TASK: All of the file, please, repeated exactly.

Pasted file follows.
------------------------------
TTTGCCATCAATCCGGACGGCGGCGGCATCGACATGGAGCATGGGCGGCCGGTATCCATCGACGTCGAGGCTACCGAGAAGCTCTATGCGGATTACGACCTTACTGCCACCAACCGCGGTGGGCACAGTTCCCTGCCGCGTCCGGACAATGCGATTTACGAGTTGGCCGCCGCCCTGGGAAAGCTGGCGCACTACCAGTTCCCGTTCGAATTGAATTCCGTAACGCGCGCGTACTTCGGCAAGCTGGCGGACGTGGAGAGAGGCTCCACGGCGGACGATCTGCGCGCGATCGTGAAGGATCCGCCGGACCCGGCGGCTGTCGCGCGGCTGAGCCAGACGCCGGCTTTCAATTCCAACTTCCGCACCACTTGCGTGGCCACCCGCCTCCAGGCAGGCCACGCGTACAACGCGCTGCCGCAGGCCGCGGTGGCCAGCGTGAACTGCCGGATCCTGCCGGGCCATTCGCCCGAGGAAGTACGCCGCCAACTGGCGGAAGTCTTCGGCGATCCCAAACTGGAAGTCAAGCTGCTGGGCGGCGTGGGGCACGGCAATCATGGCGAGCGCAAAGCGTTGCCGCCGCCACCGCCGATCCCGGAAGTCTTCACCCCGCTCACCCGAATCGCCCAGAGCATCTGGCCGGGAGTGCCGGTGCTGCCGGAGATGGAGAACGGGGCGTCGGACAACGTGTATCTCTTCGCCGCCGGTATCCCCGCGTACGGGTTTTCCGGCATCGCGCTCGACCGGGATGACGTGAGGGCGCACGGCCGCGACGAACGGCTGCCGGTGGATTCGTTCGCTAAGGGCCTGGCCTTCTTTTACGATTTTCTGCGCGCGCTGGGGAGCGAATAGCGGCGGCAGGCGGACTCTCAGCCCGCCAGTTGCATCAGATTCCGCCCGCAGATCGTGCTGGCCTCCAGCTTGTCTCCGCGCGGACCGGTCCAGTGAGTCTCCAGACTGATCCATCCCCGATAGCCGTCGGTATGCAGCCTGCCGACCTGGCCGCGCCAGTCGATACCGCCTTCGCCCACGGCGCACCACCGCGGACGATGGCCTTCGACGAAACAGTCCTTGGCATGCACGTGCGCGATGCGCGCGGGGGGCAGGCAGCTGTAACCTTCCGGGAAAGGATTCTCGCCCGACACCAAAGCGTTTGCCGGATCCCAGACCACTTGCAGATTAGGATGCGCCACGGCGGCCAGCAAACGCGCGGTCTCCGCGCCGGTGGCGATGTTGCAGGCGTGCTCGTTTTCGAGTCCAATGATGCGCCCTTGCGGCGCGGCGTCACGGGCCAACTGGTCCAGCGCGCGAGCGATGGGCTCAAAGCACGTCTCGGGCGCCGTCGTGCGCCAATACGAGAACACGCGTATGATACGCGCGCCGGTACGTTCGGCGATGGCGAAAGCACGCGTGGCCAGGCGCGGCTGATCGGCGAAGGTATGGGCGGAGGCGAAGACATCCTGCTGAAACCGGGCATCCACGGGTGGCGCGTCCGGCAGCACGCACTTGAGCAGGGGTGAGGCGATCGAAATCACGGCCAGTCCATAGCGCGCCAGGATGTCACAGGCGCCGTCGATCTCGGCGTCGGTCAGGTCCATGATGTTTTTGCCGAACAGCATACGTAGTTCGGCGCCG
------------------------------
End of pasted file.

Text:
TTTGCCATCAATCCGGACGGCGGCGGCATCGACATGGAGCATGGGCGGCCGGTATCCATCGACGTCGAGGCTACCGAGAAGCTCTATGCGGATTACGACCTTACTGCCACCAACCGCGGTGGGCACAGTTCCCTGCCGCGTCCGGACAATGCGATTTACGAGTTGGCCGCCGCCCTGGGAAAGCTGGCGCACTACCAGTTCCCGTTCGAATTGAATTCCGTAACGCGCGCGTACTTCGGCAAGCTGGCGGACGTGGAGAGAGGCTCCACGGCGGACGATCTGCGCGCGATCGTGAAGGATCCGCCGGACCCGGCGGCTGTCGCGCGGCTGAGCCAGACGCCGGCTTTCAATTCCAACTTCCGCACCACTTGCGTGGCCACCCGCCTCCAGGCAGGCCACGCGTACAACGCGCTGCCGCAGGCCGCGGTGGCCAGCGTGAACTGCCGGATCCTGCCGGGCCATTCGCCCGAGGAAGTACGCCGCCAACTGGCGGAAGTCTTCGGCGATCCCAAACTGGAAGTCAAGCTGCTGGGCGGCGTGGGGCACGGCAATCATGGCGAGCGCAAAGCGTTGCCGCCGCCACCGCCGATCCCGGAAGTCTTCACCCCGCTCACCCGAATCGCCCAGAGCATCTGGCCGGGAGTGCCGGTGCTGCCGGAGATGGAGAACGGGGCGTCGGACAACGTGTATCTCTTCGCCGCCGGTATCCCCGCGTACGGGTTTTCCGGCATCGCGCTCGACCGGGATGACGTGAGGGCGCACGGCCGCGACGAACGGCTGCCGGTGGATTCGTTCGCTAAGGGCCTGGCCTTCTTTTACGATTTTCTGCGCGCGCTGGGGAGCGAATAGCGGCGGCAGGCGGACTCTCAGCCCGCCAGTTGCATCAGATTCCGCCCGCAGATCGTGCTGGCCTCCAGCTTGTCTCCGCGCGGACCGGTCCAGTGAGTCTCCAGACTGATCCATCCCCGATAGCCGTCGGTATGCAGCCTGCCGACCTGGCCGCGCCAGTCGATACCGCCTTCGCCCACGGCGCACCACCGCGGACGATGGCCTTCGACGAAACAGTCCTTGGCATGCACGTGCGCGATGCGCGCGGGGGGCAGGCAGCTGTAACCTTCCGGGAAAGGATTCTCGCCCGACACCAAAGCGTTTGCCGGATCCCAGACCACTTGCAGATTAGGATGCGCCACGGCGGCCAGCAAACGCGCGGTCTCCGCGCCGGTGGCGATGTTGCAGGCGTGCTCGTTTTCGAGTCCAATGATGCGCCCTTGCGGCGCGGCGTCACGGGCCAACTGGTCCAGCGCGCGAGCGATGGGCTCAAAGCACGTCTCGGGCGCCGTCGTGCGCCAATACGAGAACACGCGTATGATACGCGCGCCGGTACGTTCGGCGATGGCGAAAGCACGCGTGGCCAGGCGCGGCTGATCGGCGAAGGTATGGGCGGAGGCGAAGACATCCTGCTGAAACCGGGCATCCACGGGTGGCGCGTCCGGCAGCACGCACTTGAGCAGGGGTGAGGCGATCGAAATCACGGCCAGTCCATAGCGCGCCAGGATGTCACAGGCGCCGTCGATCTCGGCGTCGGTCAGGTCCATGATGTTTTTGCCGAACAGCATACGTAGTTCGGCGCCG